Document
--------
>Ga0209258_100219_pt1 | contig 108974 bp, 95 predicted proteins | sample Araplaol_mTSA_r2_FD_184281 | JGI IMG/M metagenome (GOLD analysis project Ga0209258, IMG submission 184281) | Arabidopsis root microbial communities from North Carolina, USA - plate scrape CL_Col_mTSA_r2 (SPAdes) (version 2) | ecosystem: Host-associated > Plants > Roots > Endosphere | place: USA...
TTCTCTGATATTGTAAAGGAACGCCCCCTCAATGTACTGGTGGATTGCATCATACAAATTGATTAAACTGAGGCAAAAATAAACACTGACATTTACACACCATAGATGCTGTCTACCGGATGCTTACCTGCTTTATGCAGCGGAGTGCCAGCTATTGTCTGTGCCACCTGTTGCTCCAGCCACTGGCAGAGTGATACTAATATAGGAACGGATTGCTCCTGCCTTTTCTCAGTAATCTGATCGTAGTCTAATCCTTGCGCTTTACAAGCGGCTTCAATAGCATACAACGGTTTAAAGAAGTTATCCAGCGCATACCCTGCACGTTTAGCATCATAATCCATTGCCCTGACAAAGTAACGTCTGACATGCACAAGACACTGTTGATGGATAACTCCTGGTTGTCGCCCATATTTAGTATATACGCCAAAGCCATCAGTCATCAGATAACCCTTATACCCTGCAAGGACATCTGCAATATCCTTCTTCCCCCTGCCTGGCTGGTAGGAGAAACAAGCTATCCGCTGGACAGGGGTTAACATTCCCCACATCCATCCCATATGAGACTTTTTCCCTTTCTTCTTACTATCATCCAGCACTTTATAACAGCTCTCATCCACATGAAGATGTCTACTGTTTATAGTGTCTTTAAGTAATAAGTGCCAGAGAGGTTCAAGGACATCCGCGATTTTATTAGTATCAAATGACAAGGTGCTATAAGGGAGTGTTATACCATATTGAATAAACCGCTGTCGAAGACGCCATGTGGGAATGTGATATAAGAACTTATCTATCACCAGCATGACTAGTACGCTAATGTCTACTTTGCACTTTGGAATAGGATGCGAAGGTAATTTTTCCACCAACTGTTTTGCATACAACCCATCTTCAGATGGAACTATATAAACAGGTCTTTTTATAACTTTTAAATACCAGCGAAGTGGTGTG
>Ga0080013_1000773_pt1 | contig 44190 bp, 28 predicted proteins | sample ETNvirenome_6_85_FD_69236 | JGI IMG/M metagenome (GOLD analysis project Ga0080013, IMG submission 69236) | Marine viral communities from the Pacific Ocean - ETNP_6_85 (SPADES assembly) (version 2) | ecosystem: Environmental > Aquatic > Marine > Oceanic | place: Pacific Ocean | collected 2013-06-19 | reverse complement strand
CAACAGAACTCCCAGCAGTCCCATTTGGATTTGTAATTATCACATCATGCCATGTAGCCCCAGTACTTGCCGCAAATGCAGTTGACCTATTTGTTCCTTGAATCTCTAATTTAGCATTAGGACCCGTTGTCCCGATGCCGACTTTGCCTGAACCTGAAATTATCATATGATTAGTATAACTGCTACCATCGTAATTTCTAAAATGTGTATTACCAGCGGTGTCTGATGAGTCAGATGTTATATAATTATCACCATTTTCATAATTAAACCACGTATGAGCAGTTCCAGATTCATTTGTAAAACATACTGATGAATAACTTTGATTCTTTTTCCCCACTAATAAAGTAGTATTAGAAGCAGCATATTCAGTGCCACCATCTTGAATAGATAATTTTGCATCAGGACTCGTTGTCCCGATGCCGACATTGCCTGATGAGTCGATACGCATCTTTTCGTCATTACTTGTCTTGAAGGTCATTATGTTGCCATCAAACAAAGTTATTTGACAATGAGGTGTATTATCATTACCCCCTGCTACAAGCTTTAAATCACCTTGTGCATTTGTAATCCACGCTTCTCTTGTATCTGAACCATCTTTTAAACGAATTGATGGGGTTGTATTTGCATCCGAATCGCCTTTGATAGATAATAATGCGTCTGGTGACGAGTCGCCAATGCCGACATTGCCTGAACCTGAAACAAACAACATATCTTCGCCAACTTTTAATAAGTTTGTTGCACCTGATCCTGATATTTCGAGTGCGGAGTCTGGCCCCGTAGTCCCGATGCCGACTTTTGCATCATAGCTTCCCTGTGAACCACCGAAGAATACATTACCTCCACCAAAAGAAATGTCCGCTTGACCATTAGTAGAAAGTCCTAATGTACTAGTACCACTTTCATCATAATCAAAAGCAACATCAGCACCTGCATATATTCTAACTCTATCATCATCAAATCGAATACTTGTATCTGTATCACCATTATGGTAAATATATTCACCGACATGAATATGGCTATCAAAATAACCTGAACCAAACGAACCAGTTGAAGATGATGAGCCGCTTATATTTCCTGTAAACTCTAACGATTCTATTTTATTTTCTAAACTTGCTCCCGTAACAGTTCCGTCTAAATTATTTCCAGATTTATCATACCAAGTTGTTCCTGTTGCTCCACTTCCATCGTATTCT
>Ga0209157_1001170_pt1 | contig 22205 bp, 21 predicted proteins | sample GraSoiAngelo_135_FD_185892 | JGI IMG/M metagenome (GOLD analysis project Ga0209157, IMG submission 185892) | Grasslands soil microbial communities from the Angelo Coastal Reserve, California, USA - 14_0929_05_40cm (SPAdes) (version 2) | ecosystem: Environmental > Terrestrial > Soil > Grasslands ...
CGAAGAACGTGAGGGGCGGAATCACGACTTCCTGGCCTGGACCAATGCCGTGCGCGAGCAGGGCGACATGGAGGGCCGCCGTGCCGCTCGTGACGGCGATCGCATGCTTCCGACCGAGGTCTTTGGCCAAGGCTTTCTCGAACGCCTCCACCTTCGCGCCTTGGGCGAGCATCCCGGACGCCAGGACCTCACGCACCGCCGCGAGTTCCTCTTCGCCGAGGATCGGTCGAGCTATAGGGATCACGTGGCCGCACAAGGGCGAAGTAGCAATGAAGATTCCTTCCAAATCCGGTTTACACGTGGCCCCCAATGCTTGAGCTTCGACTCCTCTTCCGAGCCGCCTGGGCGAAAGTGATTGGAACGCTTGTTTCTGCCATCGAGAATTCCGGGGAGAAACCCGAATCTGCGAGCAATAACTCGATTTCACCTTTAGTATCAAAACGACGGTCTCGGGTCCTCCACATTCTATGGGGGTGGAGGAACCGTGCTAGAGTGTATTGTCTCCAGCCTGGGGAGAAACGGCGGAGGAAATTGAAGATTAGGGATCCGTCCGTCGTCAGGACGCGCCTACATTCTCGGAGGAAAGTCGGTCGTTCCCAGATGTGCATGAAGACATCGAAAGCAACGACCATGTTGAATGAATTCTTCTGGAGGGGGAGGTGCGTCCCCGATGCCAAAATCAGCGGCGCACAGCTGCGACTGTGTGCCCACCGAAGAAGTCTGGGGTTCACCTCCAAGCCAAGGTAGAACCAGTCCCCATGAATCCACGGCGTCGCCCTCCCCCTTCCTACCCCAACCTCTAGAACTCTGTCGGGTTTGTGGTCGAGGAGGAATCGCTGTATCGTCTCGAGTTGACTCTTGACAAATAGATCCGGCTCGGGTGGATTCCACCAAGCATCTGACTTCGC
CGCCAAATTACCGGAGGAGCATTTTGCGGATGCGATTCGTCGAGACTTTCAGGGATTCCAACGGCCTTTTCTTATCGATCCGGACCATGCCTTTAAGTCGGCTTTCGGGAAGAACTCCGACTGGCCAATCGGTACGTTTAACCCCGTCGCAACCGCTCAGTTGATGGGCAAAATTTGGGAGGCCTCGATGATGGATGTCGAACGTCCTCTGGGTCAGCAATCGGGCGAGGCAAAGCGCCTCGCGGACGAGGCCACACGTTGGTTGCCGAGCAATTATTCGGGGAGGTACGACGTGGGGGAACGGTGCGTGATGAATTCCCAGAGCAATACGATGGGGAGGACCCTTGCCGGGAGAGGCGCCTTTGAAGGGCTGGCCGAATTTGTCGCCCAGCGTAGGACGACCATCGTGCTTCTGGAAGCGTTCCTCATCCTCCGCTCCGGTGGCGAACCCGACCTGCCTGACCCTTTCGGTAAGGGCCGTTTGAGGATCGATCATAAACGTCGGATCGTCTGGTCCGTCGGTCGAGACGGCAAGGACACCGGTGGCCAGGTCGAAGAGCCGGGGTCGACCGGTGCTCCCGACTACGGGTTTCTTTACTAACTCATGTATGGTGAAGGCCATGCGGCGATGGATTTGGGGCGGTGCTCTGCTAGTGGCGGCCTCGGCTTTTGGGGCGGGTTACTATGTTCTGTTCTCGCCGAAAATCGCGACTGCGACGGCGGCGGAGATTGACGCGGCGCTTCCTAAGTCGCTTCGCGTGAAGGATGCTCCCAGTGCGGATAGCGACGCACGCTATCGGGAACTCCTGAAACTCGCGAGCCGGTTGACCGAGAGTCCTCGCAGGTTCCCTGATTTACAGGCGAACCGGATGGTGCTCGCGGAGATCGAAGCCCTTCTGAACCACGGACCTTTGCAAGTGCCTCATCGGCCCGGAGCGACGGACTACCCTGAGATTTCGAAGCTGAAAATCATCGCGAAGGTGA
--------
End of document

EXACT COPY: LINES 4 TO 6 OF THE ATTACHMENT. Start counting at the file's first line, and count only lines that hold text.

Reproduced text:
CAACAGAACTCCCAGCAGTCCCATTTGGATTTGTAATTATCACATCATGCCATGTAGCCCCAGTACTTGCCGCAAATGCAGTTGACCTATTTGTTCCTTGAATCTCTAATTTAGCATTAGGACCCGTTGTCCCGATGCCGACTTTGCCTGAACCTGAAATTATCATATGATTAGTATAACTGCTACCATCGTAATTTCTAAAATGTGTATTACCAGCGGTGTCTGATGAGTCAGATGTTATATAATTATCACCATTTTCATAATTAAACCACGTATGAGCAGTTCCAGATTCATTTGTAAAACATACTGATGAATAACTTTGATTCTTTTTCCCCACTAATAAAGTAGTATTAGAAGCAGCATATTCAGTGCCACCATCTTGAATAGATAATTTTGCATCAGGACTCGTTGTCCCGATGCCGACATTGCCTGATGAGTCGATACGCATCTTTTCGTCATTACTTGTCTTGAAGGTCATTATGTTGCCATCAAACAAAGTTATTTGACAATGAGGTGTATTATCATTACCCCCTGCTACAAGCTTTAAATCACCTTGTGCATTTGTAATCCACGCTTCTCTTGTATCTGAACCATCTTTTAAACGAATTGATGGGGTTGTATTTGCATCCGAATCGCCTTTGATAGATAATAATGCGTCTGGTGACGAGTCGCCAATGCCGACATTGCCTGAACCTGAAACAAACAACATATCTTCGCCAACTTTTAATAAGTTTGTTGCACCTGATCCTGATATTTCGAGTGCGGAGTCTGGCCCCGTAGTCCCGATGCCGACTTTTGCATCATAGCTTCCCTGTGAACCACCGAAGAATACATTACCTCCACCAAAAGAAATGTCCGCTTGACCATTAGTAGAAAGTCCTAATGTACTAGTACCACTTTCATCATAATCAAAAGCAACATCAGCACCTGCATATATTCTAACTCTATCATCATCAAATCGAATACTTGTATCTGTATCACCATTATGGTAAATATATTCACCGACATGAATATGGCTATCAAAATAACCTGAACCAAACGAACCAGTTGAAGATGATGAGCCGCTTATATTTCCTGTAAACTCTAACGATTCTATTTTATTTTCTAAACTTGCTCCCGTAACAGTTCCGTCTAAATTATTTCCAGATTTATCATACCAAGTTGTTCCTGTTGCTCCACTTCCATCGTATTCT
>Ga0209157_1001170_pt1 | contig 22205 bp, 21 predicted proteins | sample GraSoiAngelo_135_FD_185892 | JGI IMG/M metagenome (GOLD analysis project Ga0209157, IMG submission 185892) | Grasslands soil microbial communities from the Angelo Coastal Reserve, California, USA - 14_0929_05_40cm (SPAdes) (version 2) | ecosystem: Environmental > Terrestrial > Soil > Grasslands ...
CGAAGAACGTGAGGGGCGGAATCACGACTTCCTGGCCTGGACCAATGCCGTGCGCGAGCAGGGCGACATGGAGGGCCGCCGTGCCGCTCGTGACGGCGATCGCATGCTTCCGACCGAGGTCTTTGGCCAAGGCTTTCTCGAACGCCTCCACCTTCGCGCCTTGGGCGAGCATCCCGGACGCCAGGACCTCACGCACCGCCGCGAGTTCCTCTTCGCCGAGGATCGGTCGAGCTATAGGGATCACGTGGCCGCACAAGGGCGAAGTAGCAATGAAGATTCCTTCCAAATCCGGTTTACACGTGGCCCCCAATGCTTGAGCTTCGACTCCTCTTCCGAGCCGCCTGGGCGAAAGTGATTGGAACGCTTGTTTCTGCCATCGAGAATTCCGGGGAGAAACCCGAATCTGCGAGCAATAACTCGATTTCACCTTTAGTATCAAAACGACGGTCTCGGGTCCTCCACATTCTATGGGGGTGGAGGAACCGTGCTAGAGTGTATTGTCTCCAGCCTGGGGAGAAACGGCGGAGGAAATTGAAGATTAGGGATCCGTCCGTCGTCAGGACGCGCCTACATTCTCGGAGGAAAGTCGGTCGTTCCCAGATGTGCATGAAGACATCGAAAGCAACGACCATGTTGAATGAATTCTTCTGGAGGGGGAGGTGCGTCCCCGATGCCAAAATCAGCGGCGCACAGCTGCGACTGTGTGCCCACCGAAGAAGTCTGGGGTTCACCTCCAAGCCAAGGTAGAACCAGTCCCCATGAATCCACGGCGTCGCCCTCCCCCTTCCTACCCCAACCTCTAGAACTCTGTCGGGTTTGTGGTCGAGGAGGAATCGCTGTATCGTCTCGAGTTGACTCTTGACAAATAGATCCGGCTCGGGTGGATTCCACCAAGCATCTGACTTCGC